The letters (or words) of your string are in the wrong order.
To create a new string that contains a reversed version of your original string, use the reverse method. To reverse a string in place, use the reverse! method.
s = ".sdrawkcab si gnirts sihT" s.reverse # => "This string is backwards." s # => ".sdrawkcab si gnirts sihT" s. reverse! # => "This string is backwards." s # => "This string is backwards."
To reverse the order of the words in a string, split the string into a list of whitespaceseparated words, then join the list back into a string.
s = "order. wrong the in are words These" s.split(/(s+)/). reverse!.join('') # => "These words are in the wrong order." s.split(//).reverse!.join('') # => "These words are in the wrong. order"
The String#split method takes a regular expression to use as a separator. Each time the separator matches part of the string, the portion of the string before the separator goes into a list. split then resumes scanning the rest of the string. The result is a list of strings found between instances of the separator. The regular expression /(s+)/ matches one or more whitespace characters; this splits the string on word boundaries, which works for us because we want to reverse the order of the words.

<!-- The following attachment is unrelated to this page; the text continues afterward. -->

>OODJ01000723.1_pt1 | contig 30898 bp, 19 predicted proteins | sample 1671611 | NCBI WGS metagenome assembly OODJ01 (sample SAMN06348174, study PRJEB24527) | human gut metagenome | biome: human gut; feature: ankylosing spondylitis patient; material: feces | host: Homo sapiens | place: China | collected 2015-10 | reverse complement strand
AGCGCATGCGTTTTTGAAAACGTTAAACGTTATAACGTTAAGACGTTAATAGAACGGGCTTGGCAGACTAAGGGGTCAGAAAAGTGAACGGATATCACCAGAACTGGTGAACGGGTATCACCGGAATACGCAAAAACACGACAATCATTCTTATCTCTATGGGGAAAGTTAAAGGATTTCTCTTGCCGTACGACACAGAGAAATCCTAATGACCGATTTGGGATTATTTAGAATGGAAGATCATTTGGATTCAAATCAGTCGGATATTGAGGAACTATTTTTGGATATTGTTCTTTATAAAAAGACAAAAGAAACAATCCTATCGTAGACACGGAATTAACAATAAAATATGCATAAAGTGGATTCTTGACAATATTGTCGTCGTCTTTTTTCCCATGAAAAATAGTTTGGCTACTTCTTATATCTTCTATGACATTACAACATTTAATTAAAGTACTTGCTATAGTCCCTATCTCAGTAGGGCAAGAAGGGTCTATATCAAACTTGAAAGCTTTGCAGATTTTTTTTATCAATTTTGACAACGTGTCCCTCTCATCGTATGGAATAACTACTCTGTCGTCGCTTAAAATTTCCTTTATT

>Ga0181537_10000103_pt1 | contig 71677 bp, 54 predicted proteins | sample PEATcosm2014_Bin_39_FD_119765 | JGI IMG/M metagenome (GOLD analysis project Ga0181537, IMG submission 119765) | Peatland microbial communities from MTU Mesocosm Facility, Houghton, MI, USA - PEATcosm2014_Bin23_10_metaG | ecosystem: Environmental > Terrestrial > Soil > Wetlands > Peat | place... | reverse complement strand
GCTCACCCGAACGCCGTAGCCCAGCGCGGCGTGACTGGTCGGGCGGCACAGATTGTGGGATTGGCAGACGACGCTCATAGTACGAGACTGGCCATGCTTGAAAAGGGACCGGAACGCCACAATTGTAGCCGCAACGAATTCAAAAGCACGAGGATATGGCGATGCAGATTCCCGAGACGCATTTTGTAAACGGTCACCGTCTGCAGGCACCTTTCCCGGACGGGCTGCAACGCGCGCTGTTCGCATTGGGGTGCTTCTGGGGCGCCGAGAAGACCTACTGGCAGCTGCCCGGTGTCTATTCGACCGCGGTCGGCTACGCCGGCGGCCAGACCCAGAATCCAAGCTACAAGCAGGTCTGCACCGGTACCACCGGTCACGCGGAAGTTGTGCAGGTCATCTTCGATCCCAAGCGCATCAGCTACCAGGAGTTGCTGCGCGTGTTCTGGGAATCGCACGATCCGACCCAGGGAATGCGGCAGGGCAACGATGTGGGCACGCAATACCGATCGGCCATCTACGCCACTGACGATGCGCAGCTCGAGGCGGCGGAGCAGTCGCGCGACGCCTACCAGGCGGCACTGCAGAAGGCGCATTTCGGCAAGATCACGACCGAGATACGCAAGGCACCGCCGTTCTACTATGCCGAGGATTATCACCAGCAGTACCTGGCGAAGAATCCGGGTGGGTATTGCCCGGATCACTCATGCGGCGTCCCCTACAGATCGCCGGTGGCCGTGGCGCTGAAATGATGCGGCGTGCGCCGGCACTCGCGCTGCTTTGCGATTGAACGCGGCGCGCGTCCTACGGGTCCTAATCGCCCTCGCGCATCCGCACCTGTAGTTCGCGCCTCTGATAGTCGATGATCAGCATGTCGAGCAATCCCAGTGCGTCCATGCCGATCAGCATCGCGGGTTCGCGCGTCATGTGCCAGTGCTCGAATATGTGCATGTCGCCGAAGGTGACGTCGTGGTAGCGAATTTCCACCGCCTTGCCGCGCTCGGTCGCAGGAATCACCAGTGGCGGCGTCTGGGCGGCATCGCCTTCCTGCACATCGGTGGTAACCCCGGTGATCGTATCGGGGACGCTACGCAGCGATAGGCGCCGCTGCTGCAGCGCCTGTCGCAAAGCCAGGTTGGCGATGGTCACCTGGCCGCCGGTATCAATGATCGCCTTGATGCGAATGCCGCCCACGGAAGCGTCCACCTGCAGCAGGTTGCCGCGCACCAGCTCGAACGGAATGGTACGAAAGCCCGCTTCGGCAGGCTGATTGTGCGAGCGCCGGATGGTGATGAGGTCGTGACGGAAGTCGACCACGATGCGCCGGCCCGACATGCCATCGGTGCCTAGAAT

The regular expression matches a word boundary. This is not the same as matching whitespace, because it also matches punctuation. Note the difference in punctuation between the two final examples in the Solution.
Because the regular expression /(s+)/ includes a set of parentheses, the separator strings themselves are included in the returned list. Therefore, when we join the strings back together, we've preserved whitespace. This example shows the difference between including the parentheses and omitting them:
"Three little words".split(/s+/) # => ["Three", "little", "words"] "Three little words".split(/(s+)/) # => ["Three", " ", "little", " ", "words"]
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